Could Obama Do ‘October Surprise’ Against Iran?; Reagan PAC: Gingrich Most Like Gipper

Saturday, 31 Dec 2011 06:06 PM

By Special From Newsmax's Most Informed Sources

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Headlines (Scroll down for complete stories):
1. Ronald Reagan's Old PAC: Gingrich Closest to Reagan
2. Obama's Cuba Policy Could Cost Him the Election
3. U.N. Flies Flags at Half-Staff for Kim Jong Il
4. Could Obama Launch 'October Surprise' Against Iran?
5. Payouts to Seniors to Reach 50 Percent of Budget
 

1. Ronald Reagan's Old PAC: Gingrich Closest to Reagan

Republicans believe Newt Gingrich is the GOP presidential candidate who "comes closest" to being "the next Reagan," according to a political organization originally established by Ronald Reagan.

Citizens for the Republic released the results of surveys of likely primary voters in Iowa, South Carolina, and New Hampshire.

"As we've traveled around the country this year, we've heard from citizens all over how much they wish they could vote again for Ronald Reagan," said CFTR Executive Vice President Bill Pascoe.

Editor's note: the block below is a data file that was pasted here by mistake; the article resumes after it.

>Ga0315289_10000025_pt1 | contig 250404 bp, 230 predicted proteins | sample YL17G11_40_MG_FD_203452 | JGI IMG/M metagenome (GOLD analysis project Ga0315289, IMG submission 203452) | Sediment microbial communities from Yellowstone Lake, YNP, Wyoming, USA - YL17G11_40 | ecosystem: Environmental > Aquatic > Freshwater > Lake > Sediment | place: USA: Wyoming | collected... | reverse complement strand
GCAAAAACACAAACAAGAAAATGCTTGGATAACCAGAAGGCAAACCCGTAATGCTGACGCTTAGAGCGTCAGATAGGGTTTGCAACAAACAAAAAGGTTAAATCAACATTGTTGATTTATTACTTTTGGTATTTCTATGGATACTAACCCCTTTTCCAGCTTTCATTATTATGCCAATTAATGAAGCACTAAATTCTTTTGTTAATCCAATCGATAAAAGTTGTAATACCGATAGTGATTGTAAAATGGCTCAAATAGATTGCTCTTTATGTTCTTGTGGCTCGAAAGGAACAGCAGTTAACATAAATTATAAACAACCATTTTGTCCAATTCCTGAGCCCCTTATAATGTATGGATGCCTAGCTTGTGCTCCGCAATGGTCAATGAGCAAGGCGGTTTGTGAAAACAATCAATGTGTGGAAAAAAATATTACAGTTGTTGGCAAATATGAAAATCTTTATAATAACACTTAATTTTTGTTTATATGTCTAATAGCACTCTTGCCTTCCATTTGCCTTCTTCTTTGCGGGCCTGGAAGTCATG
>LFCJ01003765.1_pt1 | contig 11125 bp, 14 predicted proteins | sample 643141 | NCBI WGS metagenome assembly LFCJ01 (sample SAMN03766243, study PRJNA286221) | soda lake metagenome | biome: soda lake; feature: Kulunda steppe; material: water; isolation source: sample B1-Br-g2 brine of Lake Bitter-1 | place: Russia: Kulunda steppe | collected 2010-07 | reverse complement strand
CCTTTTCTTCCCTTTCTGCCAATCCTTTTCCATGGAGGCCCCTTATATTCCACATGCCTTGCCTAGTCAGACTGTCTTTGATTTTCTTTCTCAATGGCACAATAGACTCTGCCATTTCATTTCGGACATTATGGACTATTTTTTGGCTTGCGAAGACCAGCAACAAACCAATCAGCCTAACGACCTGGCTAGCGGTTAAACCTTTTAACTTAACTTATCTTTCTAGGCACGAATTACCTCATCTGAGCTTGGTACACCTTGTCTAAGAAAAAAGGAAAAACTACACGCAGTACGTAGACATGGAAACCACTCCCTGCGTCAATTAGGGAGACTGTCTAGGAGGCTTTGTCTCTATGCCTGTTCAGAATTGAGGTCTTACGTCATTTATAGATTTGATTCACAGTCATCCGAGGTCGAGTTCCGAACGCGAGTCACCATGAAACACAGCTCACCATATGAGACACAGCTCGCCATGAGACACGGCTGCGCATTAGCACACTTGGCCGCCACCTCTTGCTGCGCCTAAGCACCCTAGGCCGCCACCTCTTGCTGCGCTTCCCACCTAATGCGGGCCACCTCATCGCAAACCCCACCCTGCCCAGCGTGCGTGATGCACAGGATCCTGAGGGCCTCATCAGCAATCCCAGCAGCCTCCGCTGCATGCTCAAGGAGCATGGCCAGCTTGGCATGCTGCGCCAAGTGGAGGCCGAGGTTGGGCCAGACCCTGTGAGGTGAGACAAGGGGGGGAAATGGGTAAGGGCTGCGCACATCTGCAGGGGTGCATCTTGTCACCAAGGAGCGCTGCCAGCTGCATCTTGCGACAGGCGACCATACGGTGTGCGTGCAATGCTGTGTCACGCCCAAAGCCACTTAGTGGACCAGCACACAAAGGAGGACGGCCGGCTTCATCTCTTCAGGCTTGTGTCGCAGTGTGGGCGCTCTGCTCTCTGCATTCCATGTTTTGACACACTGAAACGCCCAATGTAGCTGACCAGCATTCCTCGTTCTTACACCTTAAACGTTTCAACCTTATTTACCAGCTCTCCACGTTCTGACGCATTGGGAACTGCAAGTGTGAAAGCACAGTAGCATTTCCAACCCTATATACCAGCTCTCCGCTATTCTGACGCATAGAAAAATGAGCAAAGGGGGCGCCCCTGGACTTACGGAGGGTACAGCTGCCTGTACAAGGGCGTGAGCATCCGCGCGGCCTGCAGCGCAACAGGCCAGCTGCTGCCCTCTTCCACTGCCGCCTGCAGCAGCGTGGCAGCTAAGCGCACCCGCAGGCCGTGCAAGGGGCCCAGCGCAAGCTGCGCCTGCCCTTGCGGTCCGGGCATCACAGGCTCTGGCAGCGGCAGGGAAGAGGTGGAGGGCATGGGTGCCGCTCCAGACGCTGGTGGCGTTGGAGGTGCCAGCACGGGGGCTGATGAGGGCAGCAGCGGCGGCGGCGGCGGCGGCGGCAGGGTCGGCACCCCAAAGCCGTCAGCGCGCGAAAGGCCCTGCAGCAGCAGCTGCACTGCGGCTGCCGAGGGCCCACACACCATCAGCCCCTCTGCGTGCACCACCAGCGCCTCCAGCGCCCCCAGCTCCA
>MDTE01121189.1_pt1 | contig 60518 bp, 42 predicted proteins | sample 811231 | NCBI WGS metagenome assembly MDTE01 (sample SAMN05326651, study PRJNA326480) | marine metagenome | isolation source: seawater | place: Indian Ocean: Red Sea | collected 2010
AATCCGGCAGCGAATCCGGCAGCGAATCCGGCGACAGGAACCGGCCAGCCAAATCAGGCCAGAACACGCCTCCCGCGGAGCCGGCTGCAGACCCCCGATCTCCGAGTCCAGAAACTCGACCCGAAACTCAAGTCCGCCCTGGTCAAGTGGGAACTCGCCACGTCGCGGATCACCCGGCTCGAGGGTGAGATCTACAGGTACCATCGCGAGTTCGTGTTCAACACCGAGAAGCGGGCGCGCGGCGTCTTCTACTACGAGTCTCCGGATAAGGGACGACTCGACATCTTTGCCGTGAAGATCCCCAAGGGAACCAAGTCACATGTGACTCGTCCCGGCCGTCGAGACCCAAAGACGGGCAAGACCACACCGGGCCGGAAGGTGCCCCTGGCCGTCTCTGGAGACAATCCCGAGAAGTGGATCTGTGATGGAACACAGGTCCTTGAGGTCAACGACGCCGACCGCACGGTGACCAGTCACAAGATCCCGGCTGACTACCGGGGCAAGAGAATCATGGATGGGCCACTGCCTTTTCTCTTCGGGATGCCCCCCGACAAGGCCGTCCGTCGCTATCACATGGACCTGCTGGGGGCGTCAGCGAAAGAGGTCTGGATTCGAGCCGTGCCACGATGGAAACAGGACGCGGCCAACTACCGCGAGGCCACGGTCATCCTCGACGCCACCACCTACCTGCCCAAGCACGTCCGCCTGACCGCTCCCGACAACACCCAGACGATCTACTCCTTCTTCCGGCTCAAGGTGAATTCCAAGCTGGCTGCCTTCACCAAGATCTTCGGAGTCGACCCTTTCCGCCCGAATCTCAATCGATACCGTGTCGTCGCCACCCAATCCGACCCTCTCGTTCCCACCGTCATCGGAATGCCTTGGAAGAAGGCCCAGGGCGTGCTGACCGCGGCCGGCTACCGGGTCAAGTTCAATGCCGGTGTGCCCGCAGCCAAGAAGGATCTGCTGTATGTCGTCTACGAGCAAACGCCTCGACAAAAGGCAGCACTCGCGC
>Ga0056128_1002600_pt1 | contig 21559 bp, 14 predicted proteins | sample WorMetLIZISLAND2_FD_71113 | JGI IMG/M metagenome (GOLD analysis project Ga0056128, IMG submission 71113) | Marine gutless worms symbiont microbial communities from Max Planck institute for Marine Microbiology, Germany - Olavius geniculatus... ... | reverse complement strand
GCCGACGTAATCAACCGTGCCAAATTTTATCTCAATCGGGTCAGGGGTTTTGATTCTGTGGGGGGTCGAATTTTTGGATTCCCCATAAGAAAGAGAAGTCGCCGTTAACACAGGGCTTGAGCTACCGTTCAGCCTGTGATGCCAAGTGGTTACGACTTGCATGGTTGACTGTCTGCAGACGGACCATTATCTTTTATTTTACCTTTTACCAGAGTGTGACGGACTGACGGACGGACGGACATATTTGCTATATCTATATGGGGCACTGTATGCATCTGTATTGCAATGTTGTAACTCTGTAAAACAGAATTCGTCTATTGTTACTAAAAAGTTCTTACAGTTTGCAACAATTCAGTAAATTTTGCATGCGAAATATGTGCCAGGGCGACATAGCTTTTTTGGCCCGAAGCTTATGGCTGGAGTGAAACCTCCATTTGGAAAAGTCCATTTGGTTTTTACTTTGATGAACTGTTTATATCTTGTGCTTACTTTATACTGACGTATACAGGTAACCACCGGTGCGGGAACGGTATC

"But they can't. So we decided to see who among the GOP candidates for president comes closest to being the next Reagan — and the results were decisive.

"In each of the three early primary and caucus states we polled, likely Republican voters answered with one name more than any other — and that candidate was Newt Gingrich."

Poll respondents were asked, "Many voters have commented that they wish they could vote again for Ronald Reagan, a leader valued as a consistent conservative whose leadership qualities and belief that America's best days were yet to come served our nation well. While none of the Republican candidates for president can properly claim to be the next Reagan, in your opinion, which current candidate for president comes closest?"

Gingrich received 23 percent of the vote in Iowa, well ahead of second-place finisher Mitt Romney at 8 percent. He also polled 23 percent in South Carolina; in New Hampshire, Gingrich and Romney were tied at 18 percent.

Former House Speaker Gingrich scored even higher among respondents who said they supported the tea party.

"Given his three decades as one of the most influential leaders of the Conservative Movement, his consistent conservative values, and his optimistic vision for an American Opportunity Society, it should be no surprise that Newt scored this well on the 'Next Reagan' question," said Pascoe.

"At least among the candidates tested, Newt is the obvious choice as the heir to the Reagan legacy."

Citizens for the Republic was launched by Reagan as a political action committee in 1977, and CFTR was re-launched as a lobbying organization in 2010. Its board includes Ed Meese, who served as attorney general in the Reagan administration.